El Topo debuts
Inventive Houston taco truck rolls out flavorful new West University restaurant
West University Place’s new neighborhood cafe is ready to open its doors. El Topo, the brick and mortar restaurant that evolved out of the El Topo food truck, will begin breakfast and lunch service on Friday, January 10, chef-owner Tony Luhrman tells CultureMap.
Luhrman and his business partner, co-chef Mike Serva, spent three months transforming the former Pizza Motus (6119 Edloe St.) into their new restaurant. Changes to the space include new tables and chairs, new lighting, and giving diners a view into the kitchen.
The duo and their staff held a trial run over the weekend. They learned a few things about flow that Luhrman thinks will help improve the service experience going forward. Despite those challenges, he can barely contain his excitement.
“It’s mind blowing to see somebody in your space that’s a customer,” he says. “I’ve never opened my own restaurant before. It was crazy creating that space and seeing people move through it. We’ve spent three months trying to envision what that would look like. There’s no Sims reality that accurately reflected what the space would feel like.”
The menu starts with favorites from the truck, including the signature Houston taco (44 Farms beef barbacoa), Austin taco (roasted vegetables with pepitas and pickled red onion), and the San Antonio, a barbacoa grilled cheese. New additions include salads, grits, and pastries, such as a biscuit layer cake with honeycomb and butter frosting.
Even familiar dishes have a few twists that draw on the chefs’ background working in fine dining restaurants. Avocado toast comes deconstructed, with the topping of mashed avocado, pepitas, and other elements in a separate glass container from the house-baked bread, which allows each piece to stay crispy. A patty melt features an inhouse ground brisket patty and housemade Texas toast that’s based on a Japanese-style milk bread. Taken together, they demonstrate a level of refinement and precision that isn’t possible in a cramped food truck.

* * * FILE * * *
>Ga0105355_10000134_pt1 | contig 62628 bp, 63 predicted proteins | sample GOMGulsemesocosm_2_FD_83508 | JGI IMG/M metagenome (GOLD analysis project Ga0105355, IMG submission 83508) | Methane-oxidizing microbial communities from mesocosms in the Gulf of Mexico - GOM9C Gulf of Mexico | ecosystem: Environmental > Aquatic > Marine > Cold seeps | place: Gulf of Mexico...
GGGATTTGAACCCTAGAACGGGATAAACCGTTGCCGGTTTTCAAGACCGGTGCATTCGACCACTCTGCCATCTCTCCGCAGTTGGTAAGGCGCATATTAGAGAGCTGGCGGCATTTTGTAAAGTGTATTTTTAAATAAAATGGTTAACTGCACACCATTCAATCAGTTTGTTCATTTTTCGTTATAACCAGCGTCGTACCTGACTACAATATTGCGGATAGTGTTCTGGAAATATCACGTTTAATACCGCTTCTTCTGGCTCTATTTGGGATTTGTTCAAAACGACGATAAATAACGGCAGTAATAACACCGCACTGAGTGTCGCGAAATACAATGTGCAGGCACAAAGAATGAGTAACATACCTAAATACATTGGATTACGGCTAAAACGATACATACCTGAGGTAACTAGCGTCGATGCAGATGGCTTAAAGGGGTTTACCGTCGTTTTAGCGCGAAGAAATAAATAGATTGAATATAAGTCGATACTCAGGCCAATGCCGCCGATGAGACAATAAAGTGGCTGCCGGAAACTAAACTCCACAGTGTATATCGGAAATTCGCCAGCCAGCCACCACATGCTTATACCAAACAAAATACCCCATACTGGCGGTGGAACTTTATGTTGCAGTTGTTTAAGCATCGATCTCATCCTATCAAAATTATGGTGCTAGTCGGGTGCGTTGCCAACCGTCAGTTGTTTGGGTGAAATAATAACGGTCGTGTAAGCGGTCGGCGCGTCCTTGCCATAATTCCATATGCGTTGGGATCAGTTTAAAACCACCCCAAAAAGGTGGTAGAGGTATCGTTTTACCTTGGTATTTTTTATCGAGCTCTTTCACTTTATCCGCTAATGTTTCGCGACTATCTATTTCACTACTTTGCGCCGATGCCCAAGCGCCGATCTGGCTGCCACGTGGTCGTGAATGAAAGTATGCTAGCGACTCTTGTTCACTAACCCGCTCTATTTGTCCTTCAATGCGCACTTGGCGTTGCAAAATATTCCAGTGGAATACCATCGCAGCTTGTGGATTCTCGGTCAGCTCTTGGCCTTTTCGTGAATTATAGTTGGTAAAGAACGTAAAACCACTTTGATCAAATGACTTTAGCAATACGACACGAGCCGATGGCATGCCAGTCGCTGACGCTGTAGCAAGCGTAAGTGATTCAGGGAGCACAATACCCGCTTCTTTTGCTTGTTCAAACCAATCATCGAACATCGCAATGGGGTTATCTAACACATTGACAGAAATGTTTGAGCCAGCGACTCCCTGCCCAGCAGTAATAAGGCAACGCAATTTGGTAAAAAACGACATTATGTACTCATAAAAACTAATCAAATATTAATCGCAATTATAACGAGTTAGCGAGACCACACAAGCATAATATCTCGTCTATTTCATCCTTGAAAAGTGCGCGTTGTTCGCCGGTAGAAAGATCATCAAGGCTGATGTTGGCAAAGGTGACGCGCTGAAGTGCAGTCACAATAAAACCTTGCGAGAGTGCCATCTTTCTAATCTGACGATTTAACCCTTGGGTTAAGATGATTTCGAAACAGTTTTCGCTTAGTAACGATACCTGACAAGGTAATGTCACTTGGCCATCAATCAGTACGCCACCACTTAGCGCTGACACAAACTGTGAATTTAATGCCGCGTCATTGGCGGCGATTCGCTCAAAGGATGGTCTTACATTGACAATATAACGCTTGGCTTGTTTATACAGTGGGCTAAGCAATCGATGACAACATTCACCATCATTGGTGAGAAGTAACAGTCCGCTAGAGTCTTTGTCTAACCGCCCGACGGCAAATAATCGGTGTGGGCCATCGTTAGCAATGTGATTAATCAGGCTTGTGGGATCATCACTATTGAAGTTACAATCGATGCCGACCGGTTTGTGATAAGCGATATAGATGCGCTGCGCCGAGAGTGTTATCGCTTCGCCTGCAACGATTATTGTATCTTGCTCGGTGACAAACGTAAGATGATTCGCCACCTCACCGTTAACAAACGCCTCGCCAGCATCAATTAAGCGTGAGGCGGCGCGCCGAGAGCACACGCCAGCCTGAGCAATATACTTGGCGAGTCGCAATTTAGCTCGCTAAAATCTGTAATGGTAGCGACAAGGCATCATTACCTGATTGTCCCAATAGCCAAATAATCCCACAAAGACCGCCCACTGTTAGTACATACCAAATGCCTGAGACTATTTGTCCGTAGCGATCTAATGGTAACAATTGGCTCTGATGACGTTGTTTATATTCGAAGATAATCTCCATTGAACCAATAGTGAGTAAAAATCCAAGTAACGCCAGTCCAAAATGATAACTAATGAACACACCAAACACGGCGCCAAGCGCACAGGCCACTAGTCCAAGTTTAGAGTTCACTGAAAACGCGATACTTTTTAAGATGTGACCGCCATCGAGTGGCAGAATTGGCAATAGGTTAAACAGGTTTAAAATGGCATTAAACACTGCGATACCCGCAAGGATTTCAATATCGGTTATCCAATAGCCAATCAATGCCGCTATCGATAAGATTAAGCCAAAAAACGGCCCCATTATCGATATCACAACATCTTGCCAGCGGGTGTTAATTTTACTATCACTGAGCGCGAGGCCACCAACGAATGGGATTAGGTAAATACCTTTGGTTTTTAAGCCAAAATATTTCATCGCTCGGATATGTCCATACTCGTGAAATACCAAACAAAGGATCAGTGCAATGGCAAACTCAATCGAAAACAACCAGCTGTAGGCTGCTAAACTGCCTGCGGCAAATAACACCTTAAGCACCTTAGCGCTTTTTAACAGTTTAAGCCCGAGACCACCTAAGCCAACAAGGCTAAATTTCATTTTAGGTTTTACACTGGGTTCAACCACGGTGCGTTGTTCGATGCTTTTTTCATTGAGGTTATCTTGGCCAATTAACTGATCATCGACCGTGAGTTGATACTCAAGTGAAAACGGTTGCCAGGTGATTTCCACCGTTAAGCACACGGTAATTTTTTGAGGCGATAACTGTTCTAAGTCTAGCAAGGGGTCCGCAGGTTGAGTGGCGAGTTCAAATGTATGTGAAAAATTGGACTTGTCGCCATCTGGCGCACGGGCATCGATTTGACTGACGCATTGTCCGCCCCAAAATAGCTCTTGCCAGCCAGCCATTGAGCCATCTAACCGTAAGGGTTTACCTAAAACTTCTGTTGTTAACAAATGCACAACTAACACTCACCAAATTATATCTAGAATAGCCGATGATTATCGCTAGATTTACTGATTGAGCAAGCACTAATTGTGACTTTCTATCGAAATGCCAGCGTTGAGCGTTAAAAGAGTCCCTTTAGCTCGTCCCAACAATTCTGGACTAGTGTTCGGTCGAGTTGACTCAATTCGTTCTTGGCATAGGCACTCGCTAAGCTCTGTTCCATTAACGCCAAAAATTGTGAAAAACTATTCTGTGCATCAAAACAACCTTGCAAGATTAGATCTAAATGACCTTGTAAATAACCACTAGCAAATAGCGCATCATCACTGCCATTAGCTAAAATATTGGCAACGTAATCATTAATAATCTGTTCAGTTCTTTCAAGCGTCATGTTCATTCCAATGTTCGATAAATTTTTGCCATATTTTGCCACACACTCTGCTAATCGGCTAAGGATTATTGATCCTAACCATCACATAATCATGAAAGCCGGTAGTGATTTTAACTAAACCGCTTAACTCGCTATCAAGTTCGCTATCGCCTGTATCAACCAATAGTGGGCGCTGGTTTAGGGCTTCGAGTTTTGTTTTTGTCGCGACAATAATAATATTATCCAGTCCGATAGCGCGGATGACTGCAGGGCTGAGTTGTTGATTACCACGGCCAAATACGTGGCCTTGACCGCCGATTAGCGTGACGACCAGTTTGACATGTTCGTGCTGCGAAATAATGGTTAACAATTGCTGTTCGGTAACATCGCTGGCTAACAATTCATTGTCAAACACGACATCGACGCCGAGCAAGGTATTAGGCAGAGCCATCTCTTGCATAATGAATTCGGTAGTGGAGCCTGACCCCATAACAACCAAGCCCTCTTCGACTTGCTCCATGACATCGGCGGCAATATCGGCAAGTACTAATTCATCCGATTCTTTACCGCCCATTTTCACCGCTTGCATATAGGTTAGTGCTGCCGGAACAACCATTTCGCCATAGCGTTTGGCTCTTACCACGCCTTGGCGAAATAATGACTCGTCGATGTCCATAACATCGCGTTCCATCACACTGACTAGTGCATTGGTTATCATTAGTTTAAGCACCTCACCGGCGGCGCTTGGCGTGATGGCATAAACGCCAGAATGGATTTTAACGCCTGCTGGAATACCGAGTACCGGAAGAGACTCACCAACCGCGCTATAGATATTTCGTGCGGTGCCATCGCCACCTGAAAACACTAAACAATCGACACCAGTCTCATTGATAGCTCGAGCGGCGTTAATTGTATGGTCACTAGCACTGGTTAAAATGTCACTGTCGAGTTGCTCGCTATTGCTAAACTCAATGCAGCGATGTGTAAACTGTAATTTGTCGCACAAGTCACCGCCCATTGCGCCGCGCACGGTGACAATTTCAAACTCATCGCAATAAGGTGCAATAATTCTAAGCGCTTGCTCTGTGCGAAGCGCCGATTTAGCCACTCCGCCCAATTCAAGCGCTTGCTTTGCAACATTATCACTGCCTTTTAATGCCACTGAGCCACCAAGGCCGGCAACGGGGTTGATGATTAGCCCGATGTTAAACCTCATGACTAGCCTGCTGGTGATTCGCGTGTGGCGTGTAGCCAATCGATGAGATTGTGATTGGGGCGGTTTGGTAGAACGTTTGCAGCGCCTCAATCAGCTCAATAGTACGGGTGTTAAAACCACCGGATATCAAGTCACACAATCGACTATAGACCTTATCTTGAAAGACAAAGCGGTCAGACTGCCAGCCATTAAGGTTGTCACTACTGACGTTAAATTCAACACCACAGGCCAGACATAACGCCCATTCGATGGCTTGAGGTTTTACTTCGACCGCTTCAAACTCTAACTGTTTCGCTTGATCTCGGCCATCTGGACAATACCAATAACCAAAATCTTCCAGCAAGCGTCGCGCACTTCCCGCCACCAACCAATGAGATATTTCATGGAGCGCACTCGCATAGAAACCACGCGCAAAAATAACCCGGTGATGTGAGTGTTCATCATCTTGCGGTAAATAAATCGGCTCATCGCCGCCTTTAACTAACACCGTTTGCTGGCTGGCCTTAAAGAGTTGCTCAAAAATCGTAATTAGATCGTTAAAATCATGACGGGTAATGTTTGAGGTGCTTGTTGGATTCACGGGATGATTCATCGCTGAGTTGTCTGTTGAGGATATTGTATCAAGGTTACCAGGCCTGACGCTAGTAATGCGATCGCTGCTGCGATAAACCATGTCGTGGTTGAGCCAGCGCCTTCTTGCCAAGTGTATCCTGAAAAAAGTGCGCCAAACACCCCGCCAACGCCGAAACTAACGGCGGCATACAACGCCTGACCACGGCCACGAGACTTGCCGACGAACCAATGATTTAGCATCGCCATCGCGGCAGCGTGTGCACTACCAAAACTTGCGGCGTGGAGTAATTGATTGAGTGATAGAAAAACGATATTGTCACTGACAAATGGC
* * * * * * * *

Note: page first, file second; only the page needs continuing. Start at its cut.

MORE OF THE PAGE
“We’ve tried to open with an ambitious breakfast and lunch menu, but we’re really pulling the stops out for dinner,” Luhrman says. “Mike and I will be cooking every dinner ourselves. Expect an actual restaurant menu with coursed out wine suggestions.”
When dinner service begins in two or three weeks, it will feature two seating a night Thursday through Sunday. The menu will include a number of different components: Gulf oysters, breads made with heirloom grains from Barton Springs Mill, vegetarian options, soups, salads, and shareable entrees such as a steak for two that’s carved tableside.
“The dish I’m most excited to serve — it takes us four days to make it but it’s totally worth it. We take St. Louis ribs and marinate them in satsuma juice and condensed milk. It’s dreamsicle marinade,” Luhrman says. “We smoke them until they’re under. Then we chicken fry them for service and serve them with an Alabama white sauce. It’s a chicken fried rib.”
For dessert, expect riffs on a Basque-style cheesecake, a Swiss roll with banana pudding filling, and churros.
Beer and wine license in hand, El Topo will serve a carefully chosen list of natural wines. Bottle prices start at $45 with the most expensive costing $75. Non-alcoholic options include aqua frescas and housemade kombucha.
Hours will be in flux while Luhrman and Serva assess demand. For now, breakfast and lunch will be served Wednesday through Sunday from 8 am to 2 pm. Dinner will be served Thursday through Sunday 5 to 9 pm.